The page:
By Maximilian Clarke
The Federation Against Software Theft (FAST) has supported the right of software intellectual property rights holders to protect their IP in the face of counterfeiting and piracy, following the news that Microsoft has issued legal proceedings against Comet.
Microsoft has alleged that the high-street retailer has sold to consumers reportedly 94,000 infringing copies of Windows Vista and Windows XP recovery CDs. It has claimed that the group manufactured counterfeit discs at a factory in Hampshire and sold them through its 248 retail outlets in the UK.
“We are fully supportive of the need to maintain a robust IP regime here in the UK,” comments Julian Heathcote Hobbins, General Counsel at FAST. “While we cannot comment on ongoing litigation specifics, it is absolutely clear that constant attention and an incessant push to reduce the problem of counterfeiting and piracy is in the very best interests of both the software industry and the customer, who needs to be reassured to encourage the purchase of genuine product.”
“A recent IDC and BSA report highlights that software piracy is an ever present threat to the economic growth of the nation, which cost the UK economy over £1 billion in 2010 alone. Further, a micro software business has told us that IP infringement erodes the will to create new product, “What’s the point if we will not be paid for our work?” they told FAST. It is therefore vital for software piracy to be reduced systematically, and for this to happen, people are encouraged to report any suspected pirated software that they encounter to FAST” added Julian.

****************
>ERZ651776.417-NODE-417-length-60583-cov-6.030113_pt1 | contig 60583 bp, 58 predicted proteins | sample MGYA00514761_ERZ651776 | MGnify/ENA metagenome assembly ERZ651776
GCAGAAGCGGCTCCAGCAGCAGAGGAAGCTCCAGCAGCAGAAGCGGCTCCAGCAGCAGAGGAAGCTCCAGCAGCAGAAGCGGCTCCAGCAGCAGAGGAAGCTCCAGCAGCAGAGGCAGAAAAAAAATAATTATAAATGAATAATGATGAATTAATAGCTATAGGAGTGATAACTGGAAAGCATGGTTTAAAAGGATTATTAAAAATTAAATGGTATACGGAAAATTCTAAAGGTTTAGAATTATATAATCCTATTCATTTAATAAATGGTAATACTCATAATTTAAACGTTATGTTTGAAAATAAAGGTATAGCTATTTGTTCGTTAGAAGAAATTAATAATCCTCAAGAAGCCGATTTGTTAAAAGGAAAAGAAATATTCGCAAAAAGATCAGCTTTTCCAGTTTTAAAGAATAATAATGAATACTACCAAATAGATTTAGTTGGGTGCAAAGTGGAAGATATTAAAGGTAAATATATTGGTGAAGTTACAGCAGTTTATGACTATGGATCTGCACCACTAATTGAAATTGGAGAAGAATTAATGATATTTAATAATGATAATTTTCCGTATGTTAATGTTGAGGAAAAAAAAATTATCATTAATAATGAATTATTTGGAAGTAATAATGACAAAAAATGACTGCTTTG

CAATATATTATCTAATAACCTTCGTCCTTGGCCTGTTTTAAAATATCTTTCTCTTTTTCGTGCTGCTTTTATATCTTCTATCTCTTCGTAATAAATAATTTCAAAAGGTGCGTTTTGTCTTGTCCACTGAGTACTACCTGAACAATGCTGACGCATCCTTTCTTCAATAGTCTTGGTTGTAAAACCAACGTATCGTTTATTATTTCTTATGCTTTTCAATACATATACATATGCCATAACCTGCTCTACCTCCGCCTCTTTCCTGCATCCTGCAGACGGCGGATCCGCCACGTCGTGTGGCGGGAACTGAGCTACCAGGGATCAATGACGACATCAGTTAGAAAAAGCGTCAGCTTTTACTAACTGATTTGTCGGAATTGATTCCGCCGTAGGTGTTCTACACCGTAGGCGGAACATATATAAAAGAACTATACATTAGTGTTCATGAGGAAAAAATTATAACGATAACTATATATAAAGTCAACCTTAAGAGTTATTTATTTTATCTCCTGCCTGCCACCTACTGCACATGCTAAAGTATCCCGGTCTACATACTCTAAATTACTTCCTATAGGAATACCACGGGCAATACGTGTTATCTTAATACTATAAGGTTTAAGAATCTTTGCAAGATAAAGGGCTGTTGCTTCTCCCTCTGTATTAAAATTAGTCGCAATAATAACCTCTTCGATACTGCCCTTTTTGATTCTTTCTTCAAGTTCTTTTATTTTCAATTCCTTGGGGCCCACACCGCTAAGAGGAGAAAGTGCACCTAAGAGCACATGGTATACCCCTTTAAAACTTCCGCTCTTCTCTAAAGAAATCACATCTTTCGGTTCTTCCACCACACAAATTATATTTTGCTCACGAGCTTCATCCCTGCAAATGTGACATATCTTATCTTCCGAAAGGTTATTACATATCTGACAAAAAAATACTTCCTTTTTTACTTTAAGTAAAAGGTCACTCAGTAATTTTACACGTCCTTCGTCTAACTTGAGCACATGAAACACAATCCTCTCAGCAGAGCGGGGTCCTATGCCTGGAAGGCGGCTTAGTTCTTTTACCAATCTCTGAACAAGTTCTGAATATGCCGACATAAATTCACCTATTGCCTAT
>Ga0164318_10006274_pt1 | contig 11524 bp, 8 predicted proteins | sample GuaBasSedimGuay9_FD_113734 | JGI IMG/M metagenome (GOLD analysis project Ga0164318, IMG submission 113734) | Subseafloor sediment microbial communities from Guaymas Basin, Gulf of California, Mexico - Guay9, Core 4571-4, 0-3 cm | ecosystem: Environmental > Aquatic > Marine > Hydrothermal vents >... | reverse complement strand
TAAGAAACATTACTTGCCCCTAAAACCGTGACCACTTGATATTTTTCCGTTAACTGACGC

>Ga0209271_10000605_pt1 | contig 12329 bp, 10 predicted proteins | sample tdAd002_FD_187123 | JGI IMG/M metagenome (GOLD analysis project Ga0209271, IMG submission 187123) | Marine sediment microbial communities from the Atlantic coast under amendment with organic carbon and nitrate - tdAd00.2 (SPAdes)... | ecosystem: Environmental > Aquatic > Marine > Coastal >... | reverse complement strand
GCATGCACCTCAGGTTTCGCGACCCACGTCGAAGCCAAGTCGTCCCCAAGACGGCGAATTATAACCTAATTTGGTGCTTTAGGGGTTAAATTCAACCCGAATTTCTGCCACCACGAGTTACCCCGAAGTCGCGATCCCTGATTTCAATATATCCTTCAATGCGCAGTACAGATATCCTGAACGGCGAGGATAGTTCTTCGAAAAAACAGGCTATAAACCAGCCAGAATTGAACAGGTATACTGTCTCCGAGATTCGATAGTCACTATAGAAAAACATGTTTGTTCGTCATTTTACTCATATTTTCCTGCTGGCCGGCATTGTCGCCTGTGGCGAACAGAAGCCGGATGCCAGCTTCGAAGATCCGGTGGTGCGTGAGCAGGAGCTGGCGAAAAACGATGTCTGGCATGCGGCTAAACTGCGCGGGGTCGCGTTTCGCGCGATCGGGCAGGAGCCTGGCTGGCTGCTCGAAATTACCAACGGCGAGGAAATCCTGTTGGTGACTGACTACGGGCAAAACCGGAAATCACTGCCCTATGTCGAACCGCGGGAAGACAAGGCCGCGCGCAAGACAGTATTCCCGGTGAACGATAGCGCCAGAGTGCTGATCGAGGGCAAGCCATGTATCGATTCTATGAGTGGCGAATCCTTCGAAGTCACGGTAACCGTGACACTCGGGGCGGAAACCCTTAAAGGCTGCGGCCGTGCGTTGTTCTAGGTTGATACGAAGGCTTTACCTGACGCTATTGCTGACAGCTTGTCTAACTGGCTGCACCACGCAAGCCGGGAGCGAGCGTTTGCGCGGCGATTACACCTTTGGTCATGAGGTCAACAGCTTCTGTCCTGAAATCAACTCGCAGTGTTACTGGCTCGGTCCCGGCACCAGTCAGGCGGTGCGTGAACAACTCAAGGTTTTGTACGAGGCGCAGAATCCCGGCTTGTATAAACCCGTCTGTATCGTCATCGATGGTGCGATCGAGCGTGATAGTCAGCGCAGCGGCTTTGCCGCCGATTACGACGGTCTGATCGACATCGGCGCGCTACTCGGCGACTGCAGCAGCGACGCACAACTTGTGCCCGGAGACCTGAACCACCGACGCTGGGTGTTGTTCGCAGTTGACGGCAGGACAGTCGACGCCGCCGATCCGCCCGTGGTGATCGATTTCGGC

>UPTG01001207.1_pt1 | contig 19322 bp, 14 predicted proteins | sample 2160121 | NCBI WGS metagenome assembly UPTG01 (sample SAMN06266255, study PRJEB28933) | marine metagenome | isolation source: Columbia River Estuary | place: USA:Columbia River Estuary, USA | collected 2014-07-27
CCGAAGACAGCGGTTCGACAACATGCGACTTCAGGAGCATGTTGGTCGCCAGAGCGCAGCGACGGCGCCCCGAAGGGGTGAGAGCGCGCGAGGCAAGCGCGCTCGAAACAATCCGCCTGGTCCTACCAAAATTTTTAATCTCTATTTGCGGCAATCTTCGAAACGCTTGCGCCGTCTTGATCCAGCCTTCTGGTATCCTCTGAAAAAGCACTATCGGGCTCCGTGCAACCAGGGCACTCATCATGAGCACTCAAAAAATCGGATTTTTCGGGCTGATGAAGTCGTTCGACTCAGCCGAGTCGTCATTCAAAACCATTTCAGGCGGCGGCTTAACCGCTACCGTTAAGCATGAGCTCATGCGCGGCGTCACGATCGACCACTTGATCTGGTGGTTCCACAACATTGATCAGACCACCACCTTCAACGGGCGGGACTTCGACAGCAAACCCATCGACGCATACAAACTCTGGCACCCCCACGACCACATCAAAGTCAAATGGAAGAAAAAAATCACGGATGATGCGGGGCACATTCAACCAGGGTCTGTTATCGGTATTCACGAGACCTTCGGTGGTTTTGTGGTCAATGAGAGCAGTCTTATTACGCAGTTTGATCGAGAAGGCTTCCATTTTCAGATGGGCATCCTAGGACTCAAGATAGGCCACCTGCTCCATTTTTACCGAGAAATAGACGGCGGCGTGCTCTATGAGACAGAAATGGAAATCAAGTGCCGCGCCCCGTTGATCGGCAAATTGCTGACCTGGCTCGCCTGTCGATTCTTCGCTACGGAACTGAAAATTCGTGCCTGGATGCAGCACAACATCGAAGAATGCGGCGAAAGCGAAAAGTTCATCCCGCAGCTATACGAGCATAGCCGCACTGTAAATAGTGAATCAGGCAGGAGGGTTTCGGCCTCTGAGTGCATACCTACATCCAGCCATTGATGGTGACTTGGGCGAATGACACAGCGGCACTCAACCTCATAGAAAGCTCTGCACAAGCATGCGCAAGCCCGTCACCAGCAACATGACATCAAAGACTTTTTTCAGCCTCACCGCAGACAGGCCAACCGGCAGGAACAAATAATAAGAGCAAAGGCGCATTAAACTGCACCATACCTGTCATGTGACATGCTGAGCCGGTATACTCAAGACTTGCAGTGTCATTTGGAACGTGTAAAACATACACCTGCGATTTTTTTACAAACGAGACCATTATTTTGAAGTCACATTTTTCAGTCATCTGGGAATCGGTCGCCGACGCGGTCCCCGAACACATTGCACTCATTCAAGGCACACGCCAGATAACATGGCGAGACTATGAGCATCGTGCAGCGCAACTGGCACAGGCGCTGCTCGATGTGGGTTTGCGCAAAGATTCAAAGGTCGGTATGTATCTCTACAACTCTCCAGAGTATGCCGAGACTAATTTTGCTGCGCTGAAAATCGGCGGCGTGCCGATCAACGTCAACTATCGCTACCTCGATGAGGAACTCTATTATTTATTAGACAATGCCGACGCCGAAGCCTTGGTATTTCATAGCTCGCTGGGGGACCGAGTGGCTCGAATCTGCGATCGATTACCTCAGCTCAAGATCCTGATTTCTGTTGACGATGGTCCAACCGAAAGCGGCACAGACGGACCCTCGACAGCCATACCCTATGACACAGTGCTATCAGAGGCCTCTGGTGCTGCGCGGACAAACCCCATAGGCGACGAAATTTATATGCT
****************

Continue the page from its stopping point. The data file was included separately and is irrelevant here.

“Our own research suggests that there is not enough awareness of the current IP reform agenda amongst the IT industry; we recently uncovered clear views of what the sector believes government should be doing. Importantly, properly mandated organisations such as FAST, need to be empowered to act (standing in the shoes of the IP owner as claimant) on behalf of members. Many smaller enterprises struggle to fight for their IP rights as they neither have the clout or the know-how,” he added.
Dawn Osborne, partner at law firm Palmer Biggs Legal and Chair of the FAST’s Legal Advisory Group (FLAG), adds:
“The creative industries are today what manufacturing used to mean to the UK’s economy in previous decades. IP contributes a total of £53 billion to our GDP, which equates to around eight per cent overall, while the creative industries that include software, film, music, games, eBooks and other sectors are responsible for employing 1.9 million people. So the message has to be digital piracy is not victimless,”
“According to figures submitted to the recent Hargreaves Report by FAST in March 2011, the UK software industry alone is turning over more than £50 billion and employing around 430,000. In the face of that economic contribution, under-pinned by IP law, software publishers have every right to protect their investment and we are calling for an effective regime to enable that including cost effective enforcement whether the value of the claim is small or large,” she concluded.
Recovery disks allow users to restore software to their computers if there are problems with updates or new programs, and have therefore become increasingly important as people rely on information technology.
Join us on